ROGER COX Gallery images


Published: The Scotsman (TSMag) 6 February 2010

PAUL Diffley came late to film-making – he didn’t even pick up a video camera until 2003 – but since then the Edinburgh-based climber and director has more than made up for lost time, building a serious reputation for himself on the international mountain film festival circuit. His first major success came in 2004 with E11, which showed top Scottish climber Dave MacLeod conquering an impossible-looking route on the sheer face of Dumbarton Rock through a combination of freakish natural ability, white-hot determination and a home workout programme that would reduce a marine to tears.

The film made Diffley’s name, picking up no fewer than 13 awards at festivals from Poland and Switzerland to Canada and the US; and now the latest release from his Hot Aches production company – and one of the guaranteed highlights of this year’s Fort William Film Festival, which starts this week – seems destined to achieve similar levels of critical success.

Single Handed shows another Scottish climber, Kevin Shields, scaling a terrifying-looking E6-graded slab in Glen Nevis without any ropes for protection. That would already be too much for most people to handle, but Shields has a couple of extra challenges to contend with: he suffers from epilepsy and he was born with only one digit on his left hand. Single Handed premiered at the Edinburgh Mountain Film Festival last October, where it won Best Climbing Film and the People’s Choice Award. As it continues to tour, more gongs seem inevitable.

Like MacLeod, Shields is a larger-than-life character, and, almost more than his climbing ability, it’s this that makes Single Handed so compelling. Coincidence? Or does Diffley go out of his way to make films about climbers with movie-star personas?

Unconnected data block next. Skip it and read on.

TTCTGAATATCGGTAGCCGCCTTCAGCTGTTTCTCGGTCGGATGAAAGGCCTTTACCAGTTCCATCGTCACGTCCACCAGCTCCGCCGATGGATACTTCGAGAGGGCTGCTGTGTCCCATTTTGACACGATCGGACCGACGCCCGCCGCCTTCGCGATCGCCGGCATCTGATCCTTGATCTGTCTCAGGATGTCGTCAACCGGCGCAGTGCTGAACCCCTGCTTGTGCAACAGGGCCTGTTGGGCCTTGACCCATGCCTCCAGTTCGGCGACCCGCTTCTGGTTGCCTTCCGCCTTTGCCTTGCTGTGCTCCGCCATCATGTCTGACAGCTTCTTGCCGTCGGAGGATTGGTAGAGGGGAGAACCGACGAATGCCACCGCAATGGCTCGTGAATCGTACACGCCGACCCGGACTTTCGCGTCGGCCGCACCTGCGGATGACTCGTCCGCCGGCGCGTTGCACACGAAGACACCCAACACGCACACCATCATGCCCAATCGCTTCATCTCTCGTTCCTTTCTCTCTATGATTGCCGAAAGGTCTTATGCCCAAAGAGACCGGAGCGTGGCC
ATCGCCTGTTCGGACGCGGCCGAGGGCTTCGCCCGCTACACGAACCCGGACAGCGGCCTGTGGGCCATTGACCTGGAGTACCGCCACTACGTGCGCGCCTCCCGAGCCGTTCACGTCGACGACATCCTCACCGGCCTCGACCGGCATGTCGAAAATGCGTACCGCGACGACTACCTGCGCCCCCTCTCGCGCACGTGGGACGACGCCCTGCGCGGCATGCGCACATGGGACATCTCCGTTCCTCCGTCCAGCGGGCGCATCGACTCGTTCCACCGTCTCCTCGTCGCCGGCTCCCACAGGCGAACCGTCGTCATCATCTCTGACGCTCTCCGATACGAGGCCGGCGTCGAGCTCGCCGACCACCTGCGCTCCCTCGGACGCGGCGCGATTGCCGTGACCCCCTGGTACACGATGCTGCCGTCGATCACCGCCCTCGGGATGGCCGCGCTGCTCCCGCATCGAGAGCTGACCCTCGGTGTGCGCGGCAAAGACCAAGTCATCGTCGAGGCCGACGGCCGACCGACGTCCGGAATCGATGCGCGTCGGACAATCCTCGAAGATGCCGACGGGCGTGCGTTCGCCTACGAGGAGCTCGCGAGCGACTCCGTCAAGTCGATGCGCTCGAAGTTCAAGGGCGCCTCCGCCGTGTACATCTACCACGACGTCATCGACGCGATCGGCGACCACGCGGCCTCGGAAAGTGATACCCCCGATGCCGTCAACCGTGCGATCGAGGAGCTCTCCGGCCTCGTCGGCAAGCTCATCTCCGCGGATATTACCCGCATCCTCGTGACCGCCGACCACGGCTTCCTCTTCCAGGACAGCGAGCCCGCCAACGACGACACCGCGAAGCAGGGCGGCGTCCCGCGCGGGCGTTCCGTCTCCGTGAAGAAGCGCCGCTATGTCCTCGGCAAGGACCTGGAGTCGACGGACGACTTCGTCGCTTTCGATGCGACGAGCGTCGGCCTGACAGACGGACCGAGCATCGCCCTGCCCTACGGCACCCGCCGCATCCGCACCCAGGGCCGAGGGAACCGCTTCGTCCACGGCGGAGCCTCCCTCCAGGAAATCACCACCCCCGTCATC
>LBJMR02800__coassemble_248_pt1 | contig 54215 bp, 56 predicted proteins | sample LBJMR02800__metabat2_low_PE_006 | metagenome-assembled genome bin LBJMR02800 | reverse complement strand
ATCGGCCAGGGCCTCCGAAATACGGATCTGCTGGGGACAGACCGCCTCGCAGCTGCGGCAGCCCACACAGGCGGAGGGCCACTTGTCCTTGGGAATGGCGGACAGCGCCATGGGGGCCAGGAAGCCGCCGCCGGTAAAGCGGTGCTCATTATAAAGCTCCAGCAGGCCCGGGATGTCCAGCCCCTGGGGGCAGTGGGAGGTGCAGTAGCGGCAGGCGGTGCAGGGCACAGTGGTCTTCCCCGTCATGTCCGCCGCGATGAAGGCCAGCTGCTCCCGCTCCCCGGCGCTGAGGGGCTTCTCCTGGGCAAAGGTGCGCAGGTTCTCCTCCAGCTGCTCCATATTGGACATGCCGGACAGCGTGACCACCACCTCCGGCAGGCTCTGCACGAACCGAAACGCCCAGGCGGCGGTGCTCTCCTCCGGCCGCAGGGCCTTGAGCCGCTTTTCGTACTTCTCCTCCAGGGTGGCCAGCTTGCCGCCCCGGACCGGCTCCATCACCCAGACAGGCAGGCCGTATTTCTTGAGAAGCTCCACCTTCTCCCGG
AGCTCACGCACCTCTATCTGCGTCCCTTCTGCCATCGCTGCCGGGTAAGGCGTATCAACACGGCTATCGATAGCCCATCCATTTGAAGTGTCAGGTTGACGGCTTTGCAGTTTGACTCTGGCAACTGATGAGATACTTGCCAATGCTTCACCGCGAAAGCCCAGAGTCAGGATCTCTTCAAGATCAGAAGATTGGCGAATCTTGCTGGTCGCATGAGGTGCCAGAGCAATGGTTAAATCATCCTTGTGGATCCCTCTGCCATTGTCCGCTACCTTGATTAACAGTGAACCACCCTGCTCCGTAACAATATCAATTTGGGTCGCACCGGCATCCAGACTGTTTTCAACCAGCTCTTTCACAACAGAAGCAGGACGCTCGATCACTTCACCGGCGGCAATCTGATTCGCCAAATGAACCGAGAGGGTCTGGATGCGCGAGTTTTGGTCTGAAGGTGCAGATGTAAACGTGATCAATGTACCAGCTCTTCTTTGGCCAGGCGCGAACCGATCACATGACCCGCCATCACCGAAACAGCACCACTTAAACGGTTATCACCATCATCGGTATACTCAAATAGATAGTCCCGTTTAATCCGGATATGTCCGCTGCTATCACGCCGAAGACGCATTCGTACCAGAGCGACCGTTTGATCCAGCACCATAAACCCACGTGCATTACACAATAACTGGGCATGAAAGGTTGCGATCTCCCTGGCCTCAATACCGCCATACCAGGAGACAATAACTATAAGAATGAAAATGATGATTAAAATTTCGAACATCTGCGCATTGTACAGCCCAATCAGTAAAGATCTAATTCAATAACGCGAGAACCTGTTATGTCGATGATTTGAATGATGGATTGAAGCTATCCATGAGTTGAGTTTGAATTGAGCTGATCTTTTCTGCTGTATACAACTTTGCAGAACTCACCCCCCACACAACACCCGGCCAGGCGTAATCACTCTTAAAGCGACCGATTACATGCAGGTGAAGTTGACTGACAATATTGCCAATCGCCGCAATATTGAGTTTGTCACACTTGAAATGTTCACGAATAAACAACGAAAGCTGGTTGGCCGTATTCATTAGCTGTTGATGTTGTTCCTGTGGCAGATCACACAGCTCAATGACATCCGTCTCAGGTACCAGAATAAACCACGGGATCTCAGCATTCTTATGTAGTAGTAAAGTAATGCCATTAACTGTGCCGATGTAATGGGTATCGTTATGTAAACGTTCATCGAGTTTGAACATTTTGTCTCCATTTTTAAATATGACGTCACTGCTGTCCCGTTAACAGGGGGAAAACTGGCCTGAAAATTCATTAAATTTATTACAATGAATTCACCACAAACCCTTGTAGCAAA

“I don’t go looking for people with big personalities,” he says, “but I do try to bring out the personalities of the climbers. I don’t want to make films that are just about climbing because climbing itself is very boring. If you make a film about the climber, then suddenly it becomes interesting. You want to see them succeed.”

Both MacLeod and Shields put themselves in some seriously dangerous places in Diffley’s films. He is well aware of the risks they’re taking, but he says he is able to record their climbs without becoming too emotionally involved.

“The camera does provide a level of detachment,” he says, “because you’re looking through the lens, you’re not looking directly at the action.” There’s a long pause. “I do sometimes worry, yes. I would hate to film someone fall and badly hurt themselves or worse – that would be absolutely awful. Generally, though, the climbers I work with are taking calculated risks, and I do tend to believe that they can do it.”

Diffley will be giving a lecture entitled Climbers I’ve Shot and Some I’d like to Shoot on 13 February. Single Handed will be screened alongside The Asgard Project, a film about Leo Holding’s conquest of the dramatic North Tower of Mt Asgard on Baffin Island. Other cinematic highlights at the Fort William festival include progressive ski film Contrast and bonkers-sounding adventure flick Africa Revolutions Tour, in which a hardy band of kayakers negotiate the crocodile-infested waters of the White Nile in Uganda.

Meanwhile, anyone with even a passing interest in the history of Scottish mountaineering should book tickets for Jimmy Marshall Night on 14 February. In one magical week in the winter of 1960, Marshall and climbing partner Robin Smith made an incredible six first winter ascents on Ben Nevis on consecutive days, using equipment and techniques that, to modern eyes, seem incredibly primitive.

To mark the 50th anniversary of their achievement, Dave MacLeod and Andy Turner will attempt to repeat the climbs during the period 6-13 February using contemporary gear; then, on 14 February, they will compare notes with Marshall, and Diffley will screen footage of the recreated climbs. Should be an inspiring evening.

The Fort William Mountain Film Festival runs from 11-15 February. For details, or to book tickets, visit

Leave a Reply